10 progressive highlights of 2013

18th December, 2013 7:00 am

1)     Barack Obama’s inauguration

2)     The collapse of the BNP

3)     Equal marriage

4)     Feminism’s fightback

5)     Ed’s cost of living campaign

6)     The man who loved Britain

7)     #Labourdoorstep organisers

8)     Digital democracy

9)     Candidates worth fighting for

10)  An extraordinary life

The Labour Party really really loves Barack Obama. I think we’re probably even keener on him than he is. So our year kicked off well with the inauguration of one of our own, an outcome we’ve been mining for lessons ever since. This Forward pamphlet is a good place to start if you want to fly into January full of ideas about changing your CLP.

Then came local elections in May, a mixed night for Labour but a triumph for decency and democracy when every single BNP candidate lost. Here’s my happiest infographic of the year – sign up for activist alerts here if you want to be part of the final wipe-out in 2014.


In July Labour MPs helped haul equal marriage over the line, thereby fulfilling our historic role as Britain’s greatest guarantor of gay equality. While the PM deserves some credit for both his own change of heart and taking on his party (please, please let there be a gay interior decorator somewhere that really is “very good at antiques” making a stack of cash out of that endorsement), LGBT voters aren’t stupid. People can see what really happened here: Labour delivered equality.


The summer also saw both the nadir of online abuse aimed at women campaigners, but also some of the most inspiring examples of a year-long feminist fightback. That movement has many stars, but my tweet of the year comes from Labour’s own Stella Creasy MP, who responded to a troll calling her a “dumb blonde bitch” with the immortal “that’s DR dumb blonde bitch to you”.

Labour’s exit from a tricksy summer defied all expectations with Miliband’s conference pledges continuing to make the political weather 3 months on and even his fiercest critics had to admire the dignity with which he resisted an attempted character assassination of his late father in the same month.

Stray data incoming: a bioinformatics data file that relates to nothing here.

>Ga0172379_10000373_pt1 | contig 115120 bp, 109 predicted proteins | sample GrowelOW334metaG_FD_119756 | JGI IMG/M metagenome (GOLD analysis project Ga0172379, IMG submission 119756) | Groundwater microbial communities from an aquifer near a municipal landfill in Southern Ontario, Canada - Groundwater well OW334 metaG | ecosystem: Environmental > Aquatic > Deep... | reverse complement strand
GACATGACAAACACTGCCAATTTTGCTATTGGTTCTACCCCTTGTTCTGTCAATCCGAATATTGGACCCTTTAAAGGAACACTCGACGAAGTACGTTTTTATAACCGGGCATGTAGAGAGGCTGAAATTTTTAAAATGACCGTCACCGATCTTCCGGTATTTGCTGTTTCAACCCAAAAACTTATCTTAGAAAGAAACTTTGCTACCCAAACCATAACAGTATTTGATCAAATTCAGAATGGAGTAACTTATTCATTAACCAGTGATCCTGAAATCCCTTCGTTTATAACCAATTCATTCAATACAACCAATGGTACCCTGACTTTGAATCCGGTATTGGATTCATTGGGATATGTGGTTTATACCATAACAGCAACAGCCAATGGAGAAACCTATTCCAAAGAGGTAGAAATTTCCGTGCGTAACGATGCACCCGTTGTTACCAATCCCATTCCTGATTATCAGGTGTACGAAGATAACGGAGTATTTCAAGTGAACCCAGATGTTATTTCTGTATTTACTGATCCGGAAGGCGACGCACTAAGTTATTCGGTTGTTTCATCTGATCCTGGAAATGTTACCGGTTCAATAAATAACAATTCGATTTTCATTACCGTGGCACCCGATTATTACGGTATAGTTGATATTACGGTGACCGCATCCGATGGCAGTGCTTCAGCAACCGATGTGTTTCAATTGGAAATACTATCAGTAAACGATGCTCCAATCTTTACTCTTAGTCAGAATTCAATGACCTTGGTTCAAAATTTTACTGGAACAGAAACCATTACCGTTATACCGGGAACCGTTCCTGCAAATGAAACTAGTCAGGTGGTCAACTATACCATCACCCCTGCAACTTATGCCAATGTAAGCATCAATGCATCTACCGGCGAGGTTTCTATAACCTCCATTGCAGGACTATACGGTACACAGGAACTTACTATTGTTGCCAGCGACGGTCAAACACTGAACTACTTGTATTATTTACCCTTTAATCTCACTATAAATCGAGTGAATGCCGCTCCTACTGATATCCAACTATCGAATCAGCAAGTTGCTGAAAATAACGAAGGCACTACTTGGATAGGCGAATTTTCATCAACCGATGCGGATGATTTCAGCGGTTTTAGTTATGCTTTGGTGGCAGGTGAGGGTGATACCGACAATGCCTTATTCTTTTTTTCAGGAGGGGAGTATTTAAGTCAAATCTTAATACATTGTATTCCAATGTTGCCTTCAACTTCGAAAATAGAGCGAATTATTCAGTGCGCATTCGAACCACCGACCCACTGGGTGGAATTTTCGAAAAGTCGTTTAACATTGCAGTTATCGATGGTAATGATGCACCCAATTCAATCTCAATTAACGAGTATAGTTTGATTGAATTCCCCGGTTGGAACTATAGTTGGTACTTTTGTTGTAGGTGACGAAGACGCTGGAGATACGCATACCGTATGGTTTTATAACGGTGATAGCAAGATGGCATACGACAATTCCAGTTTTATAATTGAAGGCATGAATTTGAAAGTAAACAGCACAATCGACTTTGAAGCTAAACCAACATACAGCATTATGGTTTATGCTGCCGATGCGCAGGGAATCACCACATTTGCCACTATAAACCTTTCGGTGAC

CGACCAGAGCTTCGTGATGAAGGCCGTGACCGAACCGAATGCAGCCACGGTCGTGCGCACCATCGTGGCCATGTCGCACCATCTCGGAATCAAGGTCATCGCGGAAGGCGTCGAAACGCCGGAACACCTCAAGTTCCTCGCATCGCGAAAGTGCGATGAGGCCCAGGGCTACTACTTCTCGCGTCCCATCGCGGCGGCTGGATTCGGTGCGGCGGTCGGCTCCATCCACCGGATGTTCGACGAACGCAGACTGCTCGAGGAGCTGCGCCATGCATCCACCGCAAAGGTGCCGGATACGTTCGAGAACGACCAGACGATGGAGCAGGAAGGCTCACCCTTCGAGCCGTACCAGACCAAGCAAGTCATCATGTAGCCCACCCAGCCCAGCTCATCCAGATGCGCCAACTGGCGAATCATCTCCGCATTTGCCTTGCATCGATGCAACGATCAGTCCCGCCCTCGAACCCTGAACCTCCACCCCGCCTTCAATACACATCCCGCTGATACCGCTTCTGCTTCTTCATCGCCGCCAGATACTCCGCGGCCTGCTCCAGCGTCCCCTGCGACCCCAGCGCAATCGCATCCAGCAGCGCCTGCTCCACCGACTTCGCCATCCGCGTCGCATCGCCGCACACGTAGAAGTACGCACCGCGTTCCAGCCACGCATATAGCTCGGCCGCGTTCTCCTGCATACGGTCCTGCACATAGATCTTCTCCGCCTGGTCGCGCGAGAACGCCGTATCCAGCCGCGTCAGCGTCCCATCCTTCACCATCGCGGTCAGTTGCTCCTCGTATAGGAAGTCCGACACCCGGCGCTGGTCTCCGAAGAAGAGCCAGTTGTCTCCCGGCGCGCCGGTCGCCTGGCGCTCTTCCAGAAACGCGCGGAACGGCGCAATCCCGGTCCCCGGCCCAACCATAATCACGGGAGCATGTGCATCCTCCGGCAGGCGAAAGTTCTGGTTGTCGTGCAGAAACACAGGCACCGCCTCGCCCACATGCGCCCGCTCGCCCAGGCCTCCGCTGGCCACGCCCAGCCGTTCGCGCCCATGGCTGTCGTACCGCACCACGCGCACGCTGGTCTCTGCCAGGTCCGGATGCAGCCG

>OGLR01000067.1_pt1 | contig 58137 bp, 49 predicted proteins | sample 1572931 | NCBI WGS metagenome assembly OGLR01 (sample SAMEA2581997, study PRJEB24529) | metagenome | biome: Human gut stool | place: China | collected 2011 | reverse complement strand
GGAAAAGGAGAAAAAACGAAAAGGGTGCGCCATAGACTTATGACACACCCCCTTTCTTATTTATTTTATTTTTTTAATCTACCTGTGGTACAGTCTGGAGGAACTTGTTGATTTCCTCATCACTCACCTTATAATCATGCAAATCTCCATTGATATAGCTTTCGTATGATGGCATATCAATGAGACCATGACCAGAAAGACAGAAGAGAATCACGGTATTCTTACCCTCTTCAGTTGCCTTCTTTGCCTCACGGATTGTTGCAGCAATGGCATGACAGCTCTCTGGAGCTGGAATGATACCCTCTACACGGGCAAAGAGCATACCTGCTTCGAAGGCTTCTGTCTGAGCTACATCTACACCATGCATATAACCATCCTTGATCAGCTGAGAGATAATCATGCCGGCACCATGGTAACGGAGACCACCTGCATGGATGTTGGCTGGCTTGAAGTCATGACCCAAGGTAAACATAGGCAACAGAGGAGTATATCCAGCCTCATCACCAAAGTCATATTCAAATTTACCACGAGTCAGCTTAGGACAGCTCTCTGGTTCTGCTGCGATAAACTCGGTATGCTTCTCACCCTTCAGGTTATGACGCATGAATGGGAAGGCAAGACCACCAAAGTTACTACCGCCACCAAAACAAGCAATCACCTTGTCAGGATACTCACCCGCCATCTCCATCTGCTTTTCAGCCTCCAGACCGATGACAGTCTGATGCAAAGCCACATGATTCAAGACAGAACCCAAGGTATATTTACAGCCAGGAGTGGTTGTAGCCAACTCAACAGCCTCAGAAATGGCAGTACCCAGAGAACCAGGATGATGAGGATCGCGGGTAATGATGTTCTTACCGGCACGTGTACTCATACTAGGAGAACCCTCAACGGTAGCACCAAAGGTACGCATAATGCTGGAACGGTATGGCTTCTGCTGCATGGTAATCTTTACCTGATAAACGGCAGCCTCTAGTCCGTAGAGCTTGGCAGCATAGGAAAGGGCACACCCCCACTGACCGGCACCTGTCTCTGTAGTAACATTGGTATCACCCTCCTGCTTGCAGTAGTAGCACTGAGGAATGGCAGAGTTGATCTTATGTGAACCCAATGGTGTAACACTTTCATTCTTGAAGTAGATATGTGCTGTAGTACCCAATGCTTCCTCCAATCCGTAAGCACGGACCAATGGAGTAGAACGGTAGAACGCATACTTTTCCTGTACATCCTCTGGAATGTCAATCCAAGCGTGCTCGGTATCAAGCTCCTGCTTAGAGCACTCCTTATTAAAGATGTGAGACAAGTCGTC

Ed  is more relaxed than his predecessors about the media in part because the party is now making significant investments in the two forces that can loosen its grip on the national conversation: field and online. Party General Secretary Iain McNicol has already recruited more than 100 full time organisers covering our 106 target seats while our digital colleagues have reached 4.5 million people with one technique alone.

All of these upgrades to our campaigning infrastructure have coincided with a quiet revolution in the selection of Labour candidates, with diverse and dynamic PPCs already in place right across Labour’s frontline.

In this final month of the year we have, of course, mourned the loss of Nelson Mandela. But in the midst of our grief, the British left can be proud that what was for the world a public event was for us a family death. Madiba was not just our political inspiration but our fraternal friend and it was Labour which best articulated the incredible affection of a public which had “stood up for justice – and prevailed”.

As the shadow cabinet start to make their resolutions for 2014 they’d do far worse than heed the story told in the introduction to a book of Mandela’s speeches: at the end of every day, even in his final weeks in office, the elderly President would gather his secretaries together and ask their advice on what he had got wrong today, and how he could improve tomorrow.

This is the last of these political top 10s in 2013 but we will be back next year so if there are topics you want to see covered in 2014 let me know in comments or on twitter. Otherwise have a merry Christmas and happy Hogmanay.

Kirsty McNeill is a former Downing Street adviser and a strategy consultant for campaigning organisations. She tweets @kirstyjmcneill.

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